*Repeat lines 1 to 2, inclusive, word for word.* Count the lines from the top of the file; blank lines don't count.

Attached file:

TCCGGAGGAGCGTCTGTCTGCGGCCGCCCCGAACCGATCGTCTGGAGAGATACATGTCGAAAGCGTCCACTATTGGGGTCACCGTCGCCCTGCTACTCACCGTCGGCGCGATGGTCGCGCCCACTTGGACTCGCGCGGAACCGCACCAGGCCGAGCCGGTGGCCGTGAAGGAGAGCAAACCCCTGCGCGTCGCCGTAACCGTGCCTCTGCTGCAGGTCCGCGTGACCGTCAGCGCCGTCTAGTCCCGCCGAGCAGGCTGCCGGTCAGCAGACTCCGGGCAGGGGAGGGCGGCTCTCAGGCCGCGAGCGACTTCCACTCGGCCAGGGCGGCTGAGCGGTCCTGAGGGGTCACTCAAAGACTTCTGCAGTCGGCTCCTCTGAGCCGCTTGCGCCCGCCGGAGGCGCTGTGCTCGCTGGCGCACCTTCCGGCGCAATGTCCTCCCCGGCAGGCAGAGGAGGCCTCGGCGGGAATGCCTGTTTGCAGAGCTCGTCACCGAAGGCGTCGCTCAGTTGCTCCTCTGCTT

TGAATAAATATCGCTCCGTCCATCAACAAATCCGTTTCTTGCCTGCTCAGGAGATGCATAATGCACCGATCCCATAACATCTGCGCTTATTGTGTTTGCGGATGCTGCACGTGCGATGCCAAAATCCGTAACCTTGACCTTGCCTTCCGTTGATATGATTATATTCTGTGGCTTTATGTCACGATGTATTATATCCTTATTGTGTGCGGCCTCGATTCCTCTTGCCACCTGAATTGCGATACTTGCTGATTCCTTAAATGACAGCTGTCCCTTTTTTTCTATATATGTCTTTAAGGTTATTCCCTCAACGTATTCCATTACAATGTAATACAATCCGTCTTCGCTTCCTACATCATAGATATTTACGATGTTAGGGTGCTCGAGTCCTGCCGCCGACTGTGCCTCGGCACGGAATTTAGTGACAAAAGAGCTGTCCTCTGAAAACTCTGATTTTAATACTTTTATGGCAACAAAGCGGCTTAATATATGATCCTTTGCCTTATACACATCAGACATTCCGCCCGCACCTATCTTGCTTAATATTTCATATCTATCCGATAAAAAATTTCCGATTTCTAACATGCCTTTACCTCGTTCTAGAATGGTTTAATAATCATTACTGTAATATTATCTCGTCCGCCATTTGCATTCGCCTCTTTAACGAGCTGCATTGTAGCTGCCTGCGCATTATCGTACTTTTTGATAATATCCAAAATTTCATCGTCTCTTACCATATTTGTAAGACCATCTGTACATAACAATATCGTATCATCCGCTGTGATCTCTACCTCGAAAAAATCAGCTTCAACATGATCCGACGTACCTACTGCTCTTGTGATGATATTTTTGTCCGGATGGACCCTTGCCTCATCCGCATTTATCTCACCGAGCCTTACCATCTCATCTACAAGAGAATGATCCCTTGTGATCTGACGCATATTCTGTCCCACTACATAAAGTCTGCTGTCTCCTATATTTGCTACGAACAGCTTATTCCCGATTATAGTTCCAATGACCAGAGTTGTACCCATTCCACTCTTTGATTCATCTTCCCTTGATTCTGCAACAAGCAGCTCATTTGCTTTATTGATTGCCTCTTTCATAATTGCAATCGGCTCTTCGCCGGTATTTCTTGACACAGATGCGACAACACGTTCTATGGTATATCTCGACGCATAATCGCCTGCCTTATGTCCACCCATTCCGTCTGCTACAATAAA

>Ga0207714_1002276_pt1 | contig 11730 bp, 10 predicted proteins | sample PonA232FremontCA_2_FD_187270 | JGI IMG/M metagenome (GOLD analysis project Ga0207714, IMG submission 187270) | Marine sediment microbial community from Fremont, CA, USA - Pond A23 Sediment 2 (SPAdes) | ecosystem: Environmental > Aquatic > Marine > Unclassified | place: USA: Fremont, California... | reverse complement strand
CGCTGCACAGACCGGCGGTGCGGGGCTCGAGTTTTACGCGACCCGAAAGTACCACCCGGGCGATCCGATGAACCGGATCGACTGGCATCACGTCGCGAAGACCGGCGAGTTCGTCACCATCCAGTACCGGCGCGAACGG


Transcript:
TCCGGAGGAGCGTCTGTCTGCGGCCGCCCCGAACCGATCGTCTGGAGAGATACATGTCGAAAGCGTCCACTATTGGGGTCACCGTCGCCCTGCTACTCACCGTCGGCGCGATGGTCGCGCCCACTTGGACTCGCGCGGAACCGCACCAGGCCGAGCCGGTGGCCGTGAAGGAGAGCAAACCCCTGCGCGTCGCCGTAACCGTGCCTCTGCTGCAGGTCCGCGTGACCGTCAGCGCCGTCTAGTCCCGCCGAGCAGGCTGCCGGTCAGCAGACTCCGGGCAGGGGAGGGCGGCTCTCAGGCCGCGAGCGACTTCCACTCGGCCAGGGCGGCTGAGCGGTCCTGAGGGGTCACTCAAAGACTTCTGCAGTCGGCTCCTCTGAGCCGCTTGCGCCCGCCGGAGGCGCTGTGCTCGCTGGCGCACCTTCCGGCGCAATGTCCTCCCCGGCAGGCAGAGGAGGCCTCGGCGGGAATGCCTGTTTGCAGAGCTCGTCACCGAAGGCGTCGCTCAGTTGCTCCTCTGCTT

TGAATAAATATCGCTCCGTCCATCAACAAATCCGTTTCTTGCCTGCTCAGGAGATGCATAATGCACCGATCCCATAACATCTGCGCTTATTGTGTTTGCGGATGCTGCACGTGCGATGCCAAAATCCGTAACCTTGACCTTGCCTTCCGTTGATATGATTATATTCTGTGGCTTTATGTCACGATGTATTATATCCTTATTGTGTGCGGCCTCGATTCCTCTTGCCACCTGAATTGCGATACTTGCTGATTCCTTAAATGACAGCTGTCCCTTTTTTTCTATATATGTCTTTAAGGTTATTCCCTCAACGTATTCCATTACAATGTAATACAATCCGTCTTCGCTTCCTACATCATAGATATTTACGATGTTAGGGTGCTCGAGTCCTGCCGCCGACTGTGCCTCGGCACGGAATTTAGTGACAAAAGAGCTGTCCTCTGAAAACTCTGATTTTAATACTTTTATGGCAACAAAGCGGCTTAATATATGATCCTTTGCCTTATACACATCAGACATTCCGCCCGCACCTATCTTGCTTAATATTTCATATCTATCCGATAAAAAATTTCCGATTTCTAACATGCCTTTACCTCGTTCTAGAATGGTTTAATAATCATTACTGTAATATTATCTCGTCCGCCATTTGCATTCGCCTCTTTAACGAGCTGCATTGTAGCTGCCTGCGCATTATCGTACTTTTTGATAATATCCAAAATTTCATCGTCTCTTACCATATTTGTAAGACCATCTGTACATAACAATATCGTATCATCCGCTGTGATCTCTACCTCGAAAAAATCAGCTTCAACATGATCCGACGTACCTACTGCTCTTGTGATGATATTTTTGTCCGGATGGACCCTTGCCTCATCCGCATTTATCTCACCGAGCCTTACCATCTCATCTACAAGAGAATGATCCCTTGTGATCTGACGCATATTCTGTCCCACTACATAAAGTCTGCTGTCTCCTATATTTGCTACGAACAGCTTATTCCCGATTATAGTTCCAATGACCAGAGTTGTACCCATTCCACTCTTTGATTCATCTTCCCTTGATTCTGCAACAAGCAGCTCATTTGCTTTATTGATTGCCTCTTTCATAATTGCAATCGGCTCTTCGCCGGTATTTCTTGACACAGATGCGACAACACGTTCTATGGTATATCTCGACGCATAATCGCCTGCCTTATGTCCACCCATTCCGTCTGCTACAATAAA